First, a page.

BUSINESS EDUCATION IN "DYNAMIC SOCIETIES“
Are there basic business
values that differ
from country to country?
Prof. Vesselin Blagoev
07/04/2015
1
For best management model go ahead
Dutch vs French management

Gerard van Schaik at CEEMAN 2003 annual
conference (Chairman of Martinair/Heineken/EFMD):
There was not a single example of a successful
French-Dutch joint venture for the differences
between French and Dutch national cultures. Dutch
employees were unhappy in each case of a new JV
because of the authoritarian French management,
which is strongly resented in the Netherlands.
Blagoev (2010, p.22)
07/04/2015
3
French view on
Dutch management
We came to
a consensus
how to
manage
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The new cultural
environment
National
culture,
values and
norms
Here we
live and
teach
Additionally
taught and
accepted
professional and
religious values
and norms
Influence of new
technologies
(Internet,
Google, mobile Other norms accepted as a
result of globalization
coms)
Blagoev (2014)
5
Cultural map of the world
Minkov, Blagoev & Hofstede (2013)
49 countries,
clustered by
cultural
factors
(№198-208 от
WVS)
Journal of Cross-Cultural Psychology (2013) 44, p.1100
Are customers different?
Uncertainty
avoidance index
For 22 of all 23 countries we find out, that
Hofstede cultural dimensions’ index coincide with our
observations about the prevailing customers’
preferences.
120
UAI+
60
Greece
Style
Design
Fashion
Portugal
France
Russia
Renault
Citroen
Peugeot
Technology
Innovation
Belgium
Audi, VW, BMW
Spain Alfa Romeo
Japan
Italy
Bulgaria
Austria
Germany
Swiss
Finland
Nederland
Norway
Poland
USA
Ireland
UAI-
Sweden
Denmark
0
Security
UK
Functionality China
Volvo
07/04/2015
FEMININE
0
SUV
Singapore
50
Blagoev (2014, p.66).
Power
Recognition
Big
MASCULINE
Major motives
when buying a
car
Calculated based on the idea
of De Mooij (2010)
7
100
Buyer behaviour model
in case of low involvement
Global
environment
influences
Problem or
external stimuli
Blagoev (2014, p.56)
Marketing stimuli such as
ads, promotions, etc.
Comparison
Purchase
8
Map of cultures by UAI and PDI
Calculated using the Hofstede indexes for these countries
Singapore
07/04/2015
Blagoev (2014, p.67)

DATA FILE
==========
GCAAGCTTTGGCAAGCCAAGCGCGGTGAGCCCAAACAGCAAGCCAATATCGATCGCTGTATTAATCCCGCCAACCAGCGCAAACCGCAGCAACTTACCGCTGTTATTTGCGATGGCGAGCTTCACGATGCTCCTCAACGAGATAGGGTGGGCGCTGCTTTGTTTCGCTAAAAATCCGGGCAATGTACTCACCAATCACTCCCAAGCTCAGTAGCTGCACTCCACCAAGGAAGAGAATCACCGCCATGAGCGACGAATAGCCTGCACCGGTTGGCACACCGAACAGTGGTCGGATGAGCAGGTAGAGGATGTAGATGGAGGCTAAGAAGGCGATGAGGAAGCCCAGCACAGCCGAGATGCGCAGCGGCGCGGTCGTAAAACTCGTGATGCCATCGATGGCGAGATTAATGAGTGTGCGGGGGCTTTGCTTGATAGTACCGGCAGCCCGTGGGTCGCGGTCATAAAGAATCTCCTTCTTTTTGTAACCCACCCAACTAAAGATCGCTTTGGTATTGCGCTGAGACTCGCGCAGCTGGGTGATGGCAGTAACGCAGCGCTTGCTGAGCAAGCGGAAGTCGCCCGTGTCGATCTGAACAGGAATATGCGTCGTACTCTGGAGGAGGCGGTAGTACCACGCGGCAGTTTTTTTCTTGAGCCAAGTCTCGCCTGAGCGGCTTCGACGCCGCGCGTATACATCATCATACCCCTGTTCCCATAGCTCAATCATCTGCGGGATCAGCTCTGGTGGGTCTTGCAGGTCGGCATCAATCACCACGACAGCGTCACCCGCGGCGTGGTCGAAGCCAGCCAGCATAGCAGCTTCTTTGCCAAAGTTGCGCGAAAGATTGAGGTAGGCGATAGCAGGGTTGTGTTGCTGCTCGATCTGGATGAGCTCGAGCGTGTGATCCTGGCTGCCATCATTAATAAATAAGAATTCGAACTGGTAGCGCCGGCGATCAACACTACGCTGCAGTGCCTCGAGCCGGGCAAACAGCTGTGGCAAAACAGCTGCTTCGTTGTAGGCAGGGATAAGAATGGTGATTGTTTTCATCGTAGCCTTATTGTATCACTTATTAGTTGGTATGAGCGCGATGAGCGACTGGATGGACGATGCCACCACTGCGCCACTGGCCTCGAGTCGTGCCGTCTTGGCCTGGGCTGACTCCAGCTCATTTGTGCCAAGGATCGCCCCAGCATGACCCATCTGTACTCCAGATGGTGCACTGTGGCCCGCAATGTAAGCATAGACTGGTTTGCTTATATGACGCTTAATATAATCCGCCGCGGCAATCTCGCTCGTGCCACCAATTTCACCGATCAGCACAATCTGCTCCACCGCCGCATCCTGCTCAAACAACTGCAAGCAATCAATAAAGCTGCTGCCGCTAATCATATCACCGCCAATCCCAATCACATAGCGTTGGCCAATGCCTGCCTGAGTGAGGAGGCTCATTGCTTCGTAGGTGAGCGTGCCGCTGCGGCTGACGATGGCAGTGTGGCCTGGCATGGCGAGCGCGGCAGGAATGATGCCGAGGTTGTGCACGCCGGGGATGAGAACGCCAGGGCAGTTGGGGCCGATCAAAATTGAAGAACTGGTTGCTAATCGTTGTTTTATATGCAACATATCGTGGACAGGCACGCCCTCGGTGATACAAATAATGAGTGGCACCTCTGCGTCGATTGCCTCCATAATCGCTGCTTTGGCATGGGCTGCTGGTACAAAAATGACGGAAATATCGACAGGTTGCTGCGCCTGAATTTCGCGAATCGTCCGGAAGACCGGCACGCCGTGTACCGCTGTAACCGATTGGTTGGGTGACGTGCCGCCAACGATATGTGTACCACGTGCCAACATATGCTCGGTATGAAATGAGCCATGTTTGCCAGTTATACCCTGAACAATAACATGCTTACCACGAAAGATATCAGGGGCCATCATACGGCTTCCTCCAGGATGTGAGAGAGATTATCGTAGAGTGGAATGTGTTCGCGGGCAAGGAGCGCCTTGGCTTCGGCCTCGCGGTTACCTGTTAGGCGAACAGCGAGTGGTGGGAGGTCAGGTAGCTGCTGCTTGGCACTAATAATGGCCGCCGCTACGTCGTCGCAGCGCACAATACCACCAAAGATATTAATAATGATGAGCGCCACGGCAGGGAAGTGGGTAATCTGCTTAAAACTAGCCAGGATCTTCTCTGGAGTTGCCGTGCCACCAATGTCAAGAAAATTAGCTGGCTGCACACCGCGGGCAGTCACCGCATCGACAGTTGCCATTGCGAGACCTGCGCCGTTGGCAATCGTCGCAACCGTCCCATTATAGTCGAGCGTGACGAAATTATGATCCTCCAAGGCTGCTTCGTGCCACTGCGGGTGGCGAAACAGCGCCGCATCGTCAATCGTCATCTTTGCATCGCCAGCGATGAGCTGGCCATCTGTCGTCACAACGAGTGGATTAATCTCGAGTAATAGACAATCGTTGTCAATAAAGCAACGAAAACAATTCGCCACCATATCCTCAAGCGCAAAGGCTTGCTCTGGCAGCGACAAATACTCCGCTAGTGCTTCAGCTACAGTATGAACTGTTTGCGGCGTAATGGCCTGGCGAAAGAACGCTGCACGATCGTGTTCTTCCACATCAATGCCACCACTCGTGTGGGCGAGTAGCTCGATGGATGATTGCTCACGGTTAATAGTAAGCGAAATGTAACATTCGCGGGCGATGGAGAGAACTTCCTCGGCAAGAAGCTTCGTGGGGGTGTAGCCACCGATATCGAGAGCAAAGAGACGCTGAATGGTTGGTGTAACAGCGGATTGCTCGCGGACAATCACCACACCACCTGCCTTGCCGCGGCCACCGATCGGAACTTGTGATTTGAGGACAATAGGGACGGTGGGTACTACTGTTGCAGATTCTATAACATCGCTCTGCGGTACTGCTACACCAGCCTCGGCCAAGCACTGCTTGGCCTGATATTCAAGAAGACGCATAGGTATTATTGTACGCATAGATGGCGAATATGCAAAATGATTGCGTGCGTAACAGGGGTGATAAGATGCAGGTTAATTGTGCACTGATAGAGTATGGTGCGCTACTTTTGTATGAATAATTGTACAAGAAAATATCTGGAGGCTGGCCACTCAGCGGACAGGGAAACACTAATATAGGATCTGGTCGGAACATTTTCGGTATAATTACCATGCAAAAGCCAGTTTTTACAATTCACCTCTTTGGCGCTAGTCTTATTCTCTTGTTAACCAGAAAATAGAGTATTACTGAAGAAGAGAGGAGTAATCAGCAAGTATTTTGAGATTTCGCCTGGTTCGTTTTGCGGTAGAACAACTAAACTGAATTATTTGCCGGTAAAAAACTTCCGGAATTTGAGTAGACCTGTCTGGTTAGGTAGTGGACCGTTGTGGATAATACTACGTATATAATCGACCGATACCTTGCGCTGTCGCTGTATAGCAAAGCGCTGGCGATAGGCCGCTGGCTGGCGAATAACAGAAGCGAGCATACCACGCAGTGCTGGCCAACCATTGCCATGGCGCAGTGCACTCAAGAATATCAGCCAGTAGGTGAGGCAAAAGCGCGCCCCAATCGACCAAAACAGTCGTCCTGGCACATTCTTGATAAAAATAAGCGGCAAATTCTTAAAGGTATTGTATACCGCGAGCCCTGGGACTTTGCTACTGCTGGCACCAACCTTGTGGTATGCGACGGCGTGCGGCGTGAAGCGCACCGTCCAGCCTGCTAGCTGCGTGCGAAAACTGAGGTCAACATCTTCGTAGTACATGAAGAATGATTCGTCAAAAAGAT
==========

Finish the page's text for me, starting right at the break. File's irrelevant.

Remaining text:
9
Map of cultures on UAI and PDI


Quite many commercials in Russia are based
on emotions, i.e. “Where we are desired“
(„Там где нас ждут“) and “The time goes
on… We remain ourselves.” („Время
течет... Мы остаемся собой...“) and
obviously this has positive effect on the sales
In Bulgaria the ads/commercials which use
celebrities are less successful compared to in
other countries.
07/04/2015
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Culture and Advertising

For cultures with high Uncertainty
Avoidance Index: ads with more details,
elements of scientific proofs/tests,
professional advise about quality, seem to
be more successful. Key words such as
„clean“, „tested“, „fresh“, „certified“,
„licensed“, „accredited“ help to consider the
product as lowering the risk and therefore better.
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11
Culture and advertising

For Short Term Orientation Cultures, i.e.
USA, and for the countries with high
percent of customers with low income, the
ads claiming fast effect and/or profit seem
to be more efficient. Very often the appeal
is: „Buy now and save...“, „Promotion ...%“,
„The lowest prices in ...“, „Do not wait“ .
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Cultures and Advertising
In the cultures with high Masculinity
(success above all) the ads claiming
uniqueness, such as №1 in the world, .......,
seem to be more efficient. Very often the ads
claim: „№1 in .........“, „Be the first“, „Win now“,
„The winner takes it all“, „Simply the best“,
„The dream comes true“ and the like. The
hyperbolizing of the brand/product is not based
on evidence, but on the claim that. Still it works
in such cultures
07/04/2015
13
Cross-Cultural
Sociogenetics:
The Case of Serotinin
Minkov, M., Blagoev, V. & Bond, M. (in press). Improving the
Emerging Field of Cross-Cultural Sociogenetics: The Case of Serotinin,
Journal of Cross-Cultural Psychology.
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Linking Cultural Traits to Prevalence
of Genetic Polymorphisms

Genetic differences at the population level
can account for societal differences in values,
personality, cognitive abilities, and behaviors.
Hofstede and McCrae (2004) showed that
measures of personality traits aggregated to
the national level are highly correlated with
dimensions of national culture extracted from
measures of values and beliefs.
07/04/2015
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Linking Cultural Traits to Prevalence
of Genetic Polymorphisms


A number of genes that regulate brain activity or
brain size, such as the serotonin-transporter gene
(SLC6A4), the dopamine-transporter gene (DRD4),
and microcephalin (MCPH1), have been found to be
highly polymorphic and the worldwide distributions
of the polymorphisms create clear geographic
patterns.
All reliable dimensions of national culture reported
so far define clearly distinguishable geo-economic
patterns (Dobson & Gelade, 2012; Minkov, Blagoev, &
Hofstede, 2013).
07/04/2015
16
5-HTTLPR S-Allele
Prevalence Across Nations


Holmberg and Lesch (2011) point out that the S
allele is associated with enhancement of a wide
range of cognitive functions, notably improved
decision-making through better probabilistic and
temporal discounting.
Chiao and Blizinsky (2010) and Murdoch et al.
(2013) show that the worldwide variation of the
prevalence of the S allele is quite great - ranging
from about 12 percent of all 5-HTTLPR allele
occurrences among the African Mbuti to about 80
percent
in some populations in East Asia
07/04/2015
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5-HTTLPR S-Allele
Prevalence Across Nations
No
5
6
Findings
National IQ (Lynn, & Vanhanen, 2002, only
study-based scores)
.58**
(n = 47)
Same, after controlling for GDP per person in